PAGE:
MOST city dwellers yearn to live and work in a city free from traffic jams and pollution with plenty of job opportunities, where the cost of living is low and lots of greenery.
In Malaysia, Ipoh would appeal to many retirees as property prices there are relatively cheaper with cost of living lower while Penang has retained some of its old world charm although the island is getting very congested.
However, for those wishing to be part of the K-economy in the country and where they may stand a better chance of finding jobs and still live in a fairly peaceful and green city, Shah Alam is the preferred city to live and work as many people are rather tired of the traffic jams in Kuala Lumpur or Petaling Jaya.
Just as Melbourne was once voted the “most liveable city” in the world, Shah Alam may in the near future be known as the “most liveable knowledge city” in Malaysia.
Shah Alam is still relatively peaceful with few high-rise buildings with plenty of greenery. However, the lack of entertainment like cinemas and shopping centres has given the city a laid-back image.
A recent market survey by Research Inc Asia showed that most Shah Alam residents would like to see their shops and restaurants open for longer houses as well as larger shopping centres and new cinemas.
The survey also noted that: “Shah Alam could potentially have 69% of its residents spending more time in their home city, if more leisure opportunities were available”.
A model of the RM2bil i-City development in Section 7, Shah Alam, Selangor.
Hence - the initiative by I-Bhd to develop the RM2bil i-City in Section 7, Shah Alam - is seen as an ambitious move but one that could help turn Shah Alam into a knowledge city.
The importance of this development can be seen from a recent study mission led by Shah Alam mayor Mazalan Mohd Noor to Shanghai to see what makes that city tick that might also help to shape the proposed Shah Alam ICT (information and communications technology) Zone where the freehold 72-acre i-City would be located.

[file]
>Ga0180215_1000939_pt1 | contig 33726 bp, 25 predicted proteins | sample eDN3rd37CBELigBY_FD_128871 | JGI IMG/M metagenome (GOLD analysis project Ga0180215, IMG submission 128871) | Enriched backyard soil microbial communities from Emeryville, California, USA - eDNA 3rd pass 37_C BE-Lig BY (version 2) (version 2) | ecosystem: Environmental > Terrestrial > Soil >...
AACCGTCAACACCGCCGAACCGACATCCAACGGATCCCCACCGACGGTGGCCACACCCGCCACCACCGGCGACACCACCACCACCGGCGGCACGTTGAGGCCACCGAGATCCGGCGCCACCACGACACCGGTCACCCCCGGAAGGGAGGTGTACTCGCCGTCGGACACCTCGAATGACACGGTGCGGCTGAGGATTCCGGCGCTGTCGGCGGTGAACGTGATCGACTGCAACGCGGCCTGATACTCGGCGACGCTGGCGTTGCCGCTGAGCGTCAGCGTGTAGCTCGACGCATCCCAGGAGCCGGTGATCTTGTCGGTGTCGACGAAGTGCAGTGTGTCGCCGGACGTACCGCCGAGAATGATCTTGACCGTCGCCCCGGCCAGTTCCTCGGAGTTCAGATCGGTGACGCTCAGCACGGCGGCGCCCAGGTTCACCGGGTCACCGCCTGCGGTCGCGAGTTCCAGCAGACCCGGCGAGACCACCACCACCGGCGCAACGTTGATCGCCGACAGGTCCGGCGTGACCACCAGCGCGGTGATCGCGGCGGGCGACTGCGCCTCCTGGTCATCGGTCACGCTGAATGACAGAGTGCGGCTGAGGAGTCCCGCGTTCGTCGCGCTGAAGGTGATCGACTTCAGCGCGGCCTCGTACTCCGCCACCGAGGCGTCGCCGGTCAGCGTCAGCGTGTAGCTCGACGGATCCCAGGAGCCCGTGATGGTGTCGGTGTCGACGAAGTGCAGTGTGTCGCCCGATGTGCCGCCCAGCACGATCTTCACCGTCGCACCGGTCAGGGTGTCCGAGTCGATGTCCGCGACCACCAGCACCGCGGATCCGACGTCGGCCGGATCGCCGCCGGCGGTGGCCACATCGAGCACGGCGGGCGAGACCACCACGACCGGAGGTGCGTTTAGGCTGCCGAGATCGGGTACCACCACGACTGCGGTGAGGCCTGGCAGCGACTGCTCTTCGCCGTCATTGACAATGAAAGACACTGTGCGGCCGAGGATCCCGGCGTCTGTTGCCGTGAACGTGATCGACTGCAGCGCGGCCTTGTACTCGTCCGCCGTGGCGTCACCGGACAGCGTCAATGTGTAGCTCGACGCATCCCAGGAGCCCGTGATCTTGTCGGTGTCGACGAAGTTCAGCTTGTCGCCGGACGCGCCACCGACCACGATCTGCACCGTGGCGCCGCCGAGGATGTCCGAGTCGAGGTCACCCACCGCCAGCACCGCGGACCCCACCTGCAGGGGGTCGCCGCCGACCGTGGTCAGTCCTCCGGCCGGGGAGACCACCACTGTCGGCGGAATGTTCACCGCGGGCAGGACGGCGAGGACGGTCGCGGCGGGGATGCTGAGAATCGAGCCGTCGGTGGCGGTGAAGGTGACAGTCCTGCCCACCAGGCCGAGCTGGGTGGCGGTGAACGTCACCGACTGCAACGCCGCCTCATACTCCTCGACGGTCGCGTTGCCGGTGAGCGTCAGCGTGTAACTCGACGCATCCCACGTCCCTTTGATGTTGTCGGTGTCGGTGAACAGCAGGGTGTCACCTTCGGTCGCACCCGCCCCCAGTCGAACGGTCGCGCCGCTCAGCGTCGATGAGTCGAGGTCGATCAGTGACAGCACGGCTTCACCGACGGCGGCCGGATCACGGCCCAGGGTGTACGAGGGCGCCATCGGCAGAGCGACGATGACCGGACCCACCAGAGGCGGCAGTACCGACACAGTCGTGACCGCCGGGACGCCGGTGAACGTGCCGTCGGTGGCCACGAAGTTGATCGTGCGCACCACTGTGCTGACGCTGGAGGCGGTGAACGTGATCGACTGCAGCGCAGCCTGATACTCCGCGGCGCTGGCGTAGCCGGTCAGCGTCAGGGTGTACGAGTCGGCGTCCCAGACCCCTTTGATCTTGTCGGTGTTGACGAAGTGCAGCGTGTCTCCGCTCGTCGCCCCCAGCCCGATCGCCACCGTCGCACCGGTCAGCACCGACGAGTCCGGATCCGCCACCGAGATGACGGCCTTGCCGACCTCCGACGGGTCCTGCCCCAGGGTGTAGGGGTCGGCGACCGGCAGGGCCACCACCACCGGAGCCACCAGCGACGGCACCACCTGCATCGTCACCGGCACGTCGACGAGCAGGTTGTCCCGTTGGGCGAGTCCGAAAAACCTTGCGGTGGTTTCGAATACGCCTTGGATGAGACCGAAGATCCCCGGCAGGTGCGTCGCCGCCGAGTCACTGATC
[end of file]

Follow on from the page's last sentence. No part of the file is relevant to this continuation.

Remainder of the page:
The mayor also saw how China has managed to develop successful models in handling foreign direct investments within its socio-cultural context and this could also be adapted to suit Shah Alam.
Mazalan had said the Shanghai mission was also to source for possible ICT investments to Shah Alam from China.
“We are not just focusing on ICT investors from the west, we are also looking at China and the rest of Asia, as the ICT sector has become global. We want to make Shah Alam the Bangalore of Malaysia,” he added.
Bangalore is today one of Asia's fastest growing cosmopolitan city and is regarded as India's “Silicon Valley” boasting many scientific and research and development facilities.
Besides creating jobs for 50,000 knowledge workers, the ICT Zone will enable a transfer of skill sets and there will be increased economic activities for Shah Alam.
The value of properties will be enhanced and the Selangor state government and the Shah Alam City Council will also gain in terms of higher revenue.
There will also be an international stature for Shah Alam and Selangor will be able to maintain its position as the leading investment location in the country.
According to I-Bhd feedback from a group of investment bankers who were instrumental in linking i-City with foreign investors was that the proposed Shah Alam ICT Zone was in line with the requirements of these investors.
“We have accelerated i-City's development from the original 10-year period to within five years as suggested by Selangor Mentri Besar Datuk Seri Dr Mohd Khir Toyo.
“We cannot rely on the local market demand for ICT offices rather we have to market i-City as a global office address to the international ICT community,” the company added.